Nestled away in the Pacific Northwest, Seattle may be known more for software, coffee, and drizzly weather than for startups, but it’s aiming to become the center of entrepreneurship to solve social and environmental issues.
“Seattle is interesting; it’s the number one most charitable city in the nation–meaning that largest number of people who donate money–and it has lots of new tech companies alongside established ones like Microsoft, Amazon and Boeing,” says Lindsey Engh, who works at The Hub Seattle, which rents space to startups and forms connections with investors.
Engh says that a critical mass of people who care about social problems works in combination with a novel legal structure, passed by the state’s house of representatives that accommodates legal structures for “hybrid entities” that blend nonprofit and for-profit principles. Washington would join about 10 other states that give special status to businesses that make a social impact.
In addition, schools around the area have special focus on social enterprise and entrepreneurship. Places like the Bainbridge Graduate Institute integrate sustainability into traditional business practice, and the University of Washington Foster School of Business also has a focus on doing good for the world while still doing business.
Some of the social enterprises to watch out of Seattle, that all have a for-profit arm but socially motivated goals, says Engh, include: Stockbox Grocers (getting local food to food deserts), Microryza (crowdfunding for science research), Island Wood (environmental education), Explorations in Math (education), Equal Opportunity Schools (education), Lumana (combating poverty in Ghana through financial services).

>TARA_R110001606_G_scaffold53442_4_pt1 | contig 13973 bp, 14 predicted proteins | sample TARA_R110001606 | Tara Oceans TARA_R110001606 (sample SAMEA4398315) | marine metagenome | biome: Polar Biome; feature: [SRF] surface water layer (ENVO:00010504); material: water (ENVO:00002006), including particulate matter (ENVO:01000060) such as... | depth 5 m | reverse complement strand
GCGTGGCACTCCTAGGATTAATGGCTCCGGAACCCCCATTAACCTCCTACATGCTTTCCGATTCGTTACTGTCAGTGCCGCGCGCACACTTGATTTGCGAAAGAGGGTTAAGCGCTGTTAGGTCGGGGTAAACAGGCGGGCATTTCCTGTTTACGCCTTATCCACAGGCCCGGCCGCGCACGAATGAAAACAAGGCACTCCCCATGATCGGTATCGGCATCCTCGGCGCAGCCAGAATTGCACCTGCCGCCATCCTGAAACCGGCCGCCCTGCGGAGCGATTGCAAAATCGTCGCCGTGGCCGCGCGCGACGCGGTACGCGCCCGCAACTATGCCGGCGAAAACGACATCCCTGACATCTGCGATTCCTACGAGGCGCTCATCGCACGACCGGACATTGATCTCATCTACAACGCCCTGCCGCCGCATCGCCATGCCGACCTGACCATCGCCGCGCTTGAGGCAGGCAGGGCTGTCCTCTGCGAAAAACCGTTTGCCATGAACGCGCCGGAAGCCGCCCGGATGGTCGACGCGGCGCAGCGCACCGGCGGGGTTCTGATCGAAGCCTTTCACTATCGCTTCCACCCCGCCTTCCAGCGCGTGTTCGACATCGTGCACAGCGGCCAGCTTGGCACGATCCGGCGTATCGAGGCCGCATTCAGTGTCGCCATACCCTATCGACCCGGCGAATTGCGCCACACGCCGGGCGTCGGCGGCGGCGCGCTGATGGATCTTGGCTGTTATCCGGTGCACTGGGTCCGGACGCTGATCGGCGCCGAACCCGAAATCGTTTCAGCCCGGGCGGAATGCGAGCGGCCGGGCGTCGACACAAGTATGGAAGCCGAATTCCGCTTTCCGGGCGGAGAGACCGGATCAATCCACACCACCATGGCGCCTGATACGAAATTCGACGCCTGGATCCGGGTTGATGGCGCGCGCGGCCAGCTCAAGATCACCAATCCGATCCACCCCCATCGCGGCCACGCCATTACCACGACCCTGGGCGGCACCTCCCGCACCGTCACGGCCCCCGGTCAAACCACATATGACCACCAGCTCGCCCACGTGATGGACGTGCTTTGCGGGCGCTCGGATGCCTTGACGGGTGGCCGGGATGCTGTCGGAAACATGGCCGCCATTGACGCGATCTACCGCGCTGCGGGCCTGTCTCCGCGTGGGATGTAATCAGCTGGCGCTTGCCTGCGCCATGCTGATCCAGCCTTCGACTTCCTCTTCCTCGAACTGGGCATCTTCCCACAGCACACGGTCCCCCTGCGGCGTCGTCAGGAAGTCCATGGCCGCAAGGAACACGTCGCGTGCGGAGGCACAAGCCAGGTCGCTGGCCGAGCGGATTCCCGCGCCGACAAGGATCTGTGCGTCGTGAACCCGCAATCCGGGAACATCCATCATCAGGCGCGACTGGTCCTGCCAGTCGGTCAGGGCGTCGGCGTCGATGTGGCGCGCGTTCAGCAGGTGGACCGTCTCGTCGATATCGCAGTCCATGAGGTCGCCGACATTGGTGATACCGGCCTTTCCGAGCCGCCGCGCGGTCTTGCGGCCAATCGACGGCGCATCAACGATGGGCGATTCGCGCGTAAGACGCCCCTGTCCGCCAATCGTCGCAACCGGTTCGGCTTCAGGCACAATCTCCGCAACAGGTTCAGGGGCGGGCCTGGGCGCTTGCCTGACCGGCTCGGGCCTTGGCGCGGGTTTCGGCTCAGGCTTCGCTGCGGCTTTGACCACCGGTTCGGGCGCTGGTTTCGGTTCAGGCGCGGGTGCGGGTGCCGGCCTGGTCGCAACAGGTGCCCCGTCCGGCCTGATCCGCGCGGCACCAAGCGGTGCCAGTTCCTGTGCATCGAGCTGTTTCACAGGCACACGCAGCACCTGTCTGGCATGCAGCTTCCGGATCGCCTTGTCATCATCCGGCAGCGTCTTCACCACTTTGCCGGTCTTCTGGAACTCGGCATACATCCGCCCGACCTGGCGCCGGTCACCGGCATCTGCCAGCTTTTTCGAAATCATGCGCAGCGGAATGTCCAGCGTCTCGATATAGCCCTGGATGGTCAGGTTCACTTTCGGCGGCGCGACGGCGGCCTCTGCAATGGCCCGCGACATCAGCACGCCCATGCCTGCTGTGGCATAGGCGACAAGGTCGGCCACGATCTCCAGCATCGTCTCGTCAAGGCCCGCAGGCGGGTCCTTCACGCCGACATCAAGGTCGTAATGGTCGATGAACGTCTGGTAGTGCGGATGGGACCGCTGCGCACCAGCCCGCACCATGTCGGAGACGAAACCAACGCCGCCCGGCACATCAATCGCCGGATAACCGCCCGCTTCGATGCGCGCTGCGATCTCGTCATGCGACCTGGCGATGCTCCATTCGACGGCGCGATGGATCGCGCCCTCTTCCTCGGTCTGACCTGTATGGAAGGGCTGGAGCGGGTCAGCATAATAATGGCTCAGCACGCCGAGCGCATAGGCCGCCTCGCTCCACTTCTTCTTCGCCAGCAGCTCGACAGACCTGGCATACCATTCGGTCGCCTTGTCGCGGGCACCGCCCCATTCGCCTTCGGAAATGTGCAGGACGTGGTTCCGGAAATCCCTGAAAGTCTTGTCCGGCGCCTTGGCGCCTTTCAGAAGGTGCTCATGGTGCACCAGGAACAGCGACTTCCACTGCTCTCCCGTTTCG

So why are so many companies turning to a hybrid model, and using a profit-making wing to support non-profit activities? Part of it could be the recession, which made reliable funding for charitable organizations difficult, and forced people to think outside the box. “I definitely think that a large part of the turn to hybrid models was driven by the economic downturn,” says Engh. “Typical donors, sponsors became more risk-averse or were just unable to give money in the way they were used to. But there’s also a cultural shift toward hybrid models, especially in Seattle. Social enterprise is a buzz word here.”
Engh’s colleague Brian Howe says that social entrepreneurs think about “leverage, scale and impact”–things that governments and NGOs have a more difficult time considering. “I think there’s every reason to believe that Seattle will be the capital of social entrepreneurship within the next ten years,” he says.